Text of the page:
NPHS, Mayo team together for health careers class

New Prague High School principal Lonnie Seifert told members of the New Prague Area School Board about a new pilot program that will be offered at the high school in conjunction with Mayo Clinic Health System in New Prague.

            Seifert said the school was approached by Dr. Martin Herrmann, chief of staff of the local hospital, and Mary Klimp, administrator, about the program. The Health Care Careers pilot class would allow students to gain hands-on experience in up to 20 different health care career fields.

            Students would be strictly monitored and supervised and would begin with a week-long "boot camp," in which they would learn the basics about data privacy, expectations and protocol. The students would be held to very strict standards.

            The district needed to have a teacher with a vocational licensure to supervise the program, and business teacher Jane Dittberner had the appropriate certification.

            "We're hoping this will be the beginning of some partnership we can have with the community," Seifert said. "If it works, we will look to start similar programs with other businesses," he said.

            Superintendent Tim Dittberner was excited about the possibilities. "This all goes toward college and career readiness" he said.

            Seifert also discussed some changes to the school's delivery system, including one that will be implemented this year. High school staff will have the opportunity to work with students with intervention and enrichment programs or meet as professional learning communities on Wednesday mornings, from 7:50 until 8:35 a.m. The regular school day would begin at 8:40 a.m. on those days, with students either taking part in small group activities, or participating in the schools Silent, Sustained Reading program.

            "We want to spend more time developing our professional learning community," Seifert said. "This will give teachers a regular opportunity to meet and collaborate on ideas, and will also allow students time to work in areas in which they have shown a need," he said. "Teachers will identify students who need direct instruction additional instruction and work with them during this time.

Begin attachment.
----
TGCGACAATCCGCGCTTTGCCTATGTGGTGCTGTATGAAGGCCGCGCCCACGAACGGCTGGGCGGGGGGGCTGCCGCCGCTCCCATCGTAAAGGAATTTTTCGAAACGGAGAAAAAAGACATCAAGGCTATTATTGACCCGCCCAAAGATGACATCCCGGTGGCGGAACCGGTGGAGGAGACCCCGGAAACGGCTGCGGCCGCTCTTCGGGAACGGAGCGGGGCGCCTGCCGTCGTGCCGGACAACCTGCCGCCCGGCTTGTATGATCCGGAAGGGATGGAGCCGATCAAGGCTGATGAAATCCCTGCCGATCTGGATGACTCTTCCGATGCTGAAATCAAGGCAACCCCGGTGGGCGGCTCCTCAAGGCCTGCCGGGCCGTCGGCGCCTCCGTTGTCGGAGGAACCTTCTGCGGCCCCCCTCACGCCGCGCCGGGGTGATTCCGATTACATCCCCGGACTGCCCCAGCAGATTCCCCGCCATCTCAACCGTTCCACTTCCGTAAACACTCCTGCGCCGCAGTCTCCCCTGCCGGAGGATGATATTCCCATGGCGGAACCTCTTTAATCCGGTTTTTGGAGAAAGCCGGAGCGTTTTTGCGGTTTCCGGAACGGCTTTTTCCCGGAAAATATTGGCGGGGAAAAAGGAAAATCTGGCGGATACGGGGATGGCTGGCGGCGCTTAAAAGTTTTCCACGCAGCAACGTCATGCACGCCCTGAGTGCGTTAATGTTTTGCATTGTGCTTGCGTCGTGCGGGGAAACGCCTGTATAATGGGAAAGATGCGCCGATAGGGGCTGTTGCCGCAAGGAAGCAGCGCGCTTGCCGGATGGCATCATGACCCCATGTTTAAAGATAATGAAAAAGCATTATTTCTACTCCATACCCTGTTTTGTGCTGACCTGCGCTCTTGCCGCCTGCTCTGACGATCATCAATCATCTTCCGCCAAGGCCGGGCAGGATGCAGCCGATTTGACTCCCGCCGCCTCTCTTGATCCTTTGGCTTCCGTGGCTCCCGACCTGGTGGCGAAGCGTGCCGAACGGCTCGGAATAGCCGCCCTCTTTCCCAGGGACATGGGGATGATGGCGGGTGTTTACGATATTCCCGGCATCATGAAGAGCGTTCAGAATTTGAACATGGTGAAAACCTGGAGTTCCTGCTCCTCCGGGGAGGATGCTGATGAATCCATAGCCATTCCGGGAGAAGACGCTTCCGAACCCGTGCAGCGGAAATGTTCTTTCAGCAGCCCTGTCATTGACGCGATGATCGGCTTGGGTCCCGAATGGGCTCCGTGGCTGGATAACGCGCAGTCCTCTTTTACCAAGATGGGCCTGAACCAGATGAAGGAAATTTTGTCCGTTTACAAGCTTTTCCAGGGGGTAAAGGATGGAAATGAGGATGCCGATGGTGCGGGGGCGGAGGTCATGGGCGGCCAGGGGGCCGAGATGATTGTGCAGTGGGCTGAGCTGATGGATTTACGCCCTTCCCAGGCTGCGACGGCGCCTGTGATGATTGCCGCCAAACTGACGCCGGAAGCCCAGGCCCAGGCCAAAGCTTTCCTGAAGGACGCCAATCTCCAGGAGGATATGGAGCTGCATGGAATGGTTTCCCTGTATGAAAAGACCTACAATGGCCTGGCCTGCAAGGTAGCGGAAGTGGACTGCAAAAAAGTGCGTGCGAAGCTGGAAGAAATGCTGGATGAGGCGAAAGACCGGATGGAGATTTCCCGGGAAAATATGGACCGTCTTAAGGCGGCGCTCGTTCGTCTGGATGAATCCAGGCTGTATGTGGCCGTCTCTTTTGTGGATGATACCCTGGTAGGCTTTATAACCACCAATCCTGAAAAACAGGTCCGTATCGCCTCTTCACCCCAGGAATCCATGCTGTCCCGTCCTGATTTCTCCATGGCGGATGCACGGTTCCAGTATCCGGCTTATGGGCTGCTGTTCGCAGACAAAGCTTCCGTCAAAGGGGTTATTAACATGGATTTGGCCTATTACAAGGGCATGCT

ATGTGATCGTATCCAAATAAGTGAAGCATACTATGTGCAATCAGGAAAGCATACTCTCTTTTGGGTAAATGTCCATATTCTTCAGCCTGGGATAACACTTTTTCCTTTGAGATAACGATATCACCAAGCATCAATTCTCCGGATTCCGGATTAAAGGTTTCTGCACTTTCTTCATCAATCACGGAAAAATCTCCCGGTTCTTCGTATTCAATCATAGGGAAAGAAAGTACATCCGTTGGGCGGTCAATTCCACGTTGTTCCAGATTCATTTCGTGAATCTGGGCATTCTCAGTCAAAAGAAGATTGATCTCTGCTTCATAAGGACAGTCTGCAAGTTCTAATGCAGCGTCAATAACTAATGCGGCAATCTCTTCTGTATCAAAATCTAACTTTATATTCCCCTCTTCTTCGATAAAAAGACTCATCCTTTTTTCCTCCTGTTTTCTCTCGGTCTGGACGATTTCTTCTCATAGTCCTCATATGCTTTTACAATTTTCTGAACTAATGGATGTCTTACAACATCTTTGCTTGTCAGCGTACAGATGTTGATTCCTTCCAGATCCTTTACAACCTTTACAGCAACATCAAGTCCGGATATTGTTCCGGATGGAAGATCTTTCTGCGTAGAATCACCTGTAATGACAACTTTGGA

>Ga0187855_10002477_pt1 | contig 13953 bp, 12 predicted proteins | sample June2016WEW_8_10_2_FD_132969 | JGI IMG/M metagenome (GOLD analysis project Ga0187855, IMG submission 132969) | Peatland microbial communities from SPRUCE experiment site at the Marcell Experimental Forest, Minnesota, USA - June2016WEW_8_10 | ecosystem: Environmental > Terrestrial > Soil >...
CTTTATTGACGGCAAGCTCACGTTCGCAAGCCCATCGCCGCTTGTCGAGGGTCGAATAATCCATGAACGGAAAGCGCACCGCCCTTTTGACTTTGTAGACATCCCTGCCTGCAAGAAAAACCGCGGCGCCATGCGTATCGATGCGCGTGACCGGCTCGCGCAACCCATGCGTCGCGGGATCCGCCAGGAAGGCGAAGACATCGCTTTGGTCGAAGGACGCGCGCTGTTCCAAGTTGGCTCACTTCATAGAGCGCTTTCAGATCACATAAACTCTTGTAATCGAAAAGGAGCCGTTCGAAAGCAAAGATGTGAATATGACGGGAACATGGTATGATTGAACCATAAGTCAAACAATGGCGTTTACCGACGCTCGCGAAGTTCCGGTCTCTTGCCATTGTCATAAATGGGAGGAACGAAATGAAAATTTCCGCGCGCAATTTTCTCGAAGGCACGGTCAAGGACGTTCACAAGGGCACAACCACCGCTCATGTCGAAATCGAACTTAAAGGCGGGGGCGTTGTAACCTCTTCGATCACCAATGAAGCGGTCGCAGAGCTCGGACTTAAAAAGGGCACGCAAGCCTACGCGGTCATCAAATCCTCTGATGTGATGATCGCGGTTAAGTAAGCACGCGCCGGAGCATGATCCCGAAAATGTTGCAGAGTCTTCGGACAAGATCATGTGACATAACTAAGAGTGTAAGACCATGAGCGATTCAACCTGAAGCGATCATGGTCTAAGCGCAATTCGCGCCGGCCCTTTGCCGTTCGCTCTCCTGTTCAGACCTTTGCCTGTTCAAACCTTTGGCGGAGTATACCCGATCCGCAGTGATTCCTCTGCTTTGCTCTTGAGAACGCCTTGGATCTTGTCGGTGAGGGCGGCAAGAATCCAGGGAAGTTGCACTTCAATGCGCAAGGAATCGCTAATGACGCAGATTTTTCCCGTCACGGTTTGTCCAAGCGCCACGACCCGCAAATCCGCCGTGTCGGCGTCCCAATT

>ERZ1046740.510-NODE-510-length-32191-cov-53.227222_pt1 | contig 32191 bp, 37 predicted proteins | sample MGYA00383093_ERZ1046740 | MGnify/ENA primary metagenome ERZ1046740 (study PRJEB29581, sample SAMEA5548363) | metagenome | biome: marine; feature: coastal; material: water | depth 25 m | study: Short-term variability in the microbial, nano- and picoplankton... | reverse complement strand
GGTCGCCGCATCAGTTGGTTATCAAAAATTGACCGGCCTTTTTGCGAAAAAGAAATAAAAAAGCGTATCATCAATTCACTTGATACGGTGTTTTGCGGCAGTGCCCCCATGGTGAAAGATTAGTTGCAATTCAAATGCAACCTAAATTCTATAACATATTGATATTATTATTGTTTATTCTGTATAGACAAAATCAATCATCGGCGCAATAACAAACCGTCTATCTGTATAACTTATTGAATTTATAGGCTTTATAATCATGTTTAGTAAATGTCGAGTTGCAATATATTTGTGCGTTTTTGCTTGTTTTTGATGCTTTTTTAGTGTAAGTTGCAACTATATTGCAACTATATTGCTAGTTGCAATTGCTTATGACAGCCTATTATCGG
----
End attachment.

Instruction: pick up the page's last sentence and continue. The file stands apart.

"If you’re going to have an intervention, it needs to be direct, not optional. This puts the intervention into the school day, and the kids do not have the excuse of not being able to come in before or stay after school.

            Seifert also said he is looking at the school's schedule, which had three trimesters of five blocks each. They will explore several alternatives, including a seven period day with quarter sand semester, a six-period day with semesters and a six-period day with "Zero Hour," where students seeking additional opportunities come in early before school for an extra hour of instruction.


Coordinator position   Buildings and grounds director Craig Most told board members that the district is looking to fill a coordinator position in his department who would be in charge of two buildings and also have a master electrician's license. The district has contracted with outside firms for electrical work and has some major work on deck for the next few years, and having a master electrician on staff would eliminate the need to contract for that work, saving the district money. He said the district already has two other coordinators, one of whom has a boiler license and the other with expertise in HVAC systems. He added that the coordinator spot would fill a position that was eliminated as a cost-saving move several years ago with a retirement. 

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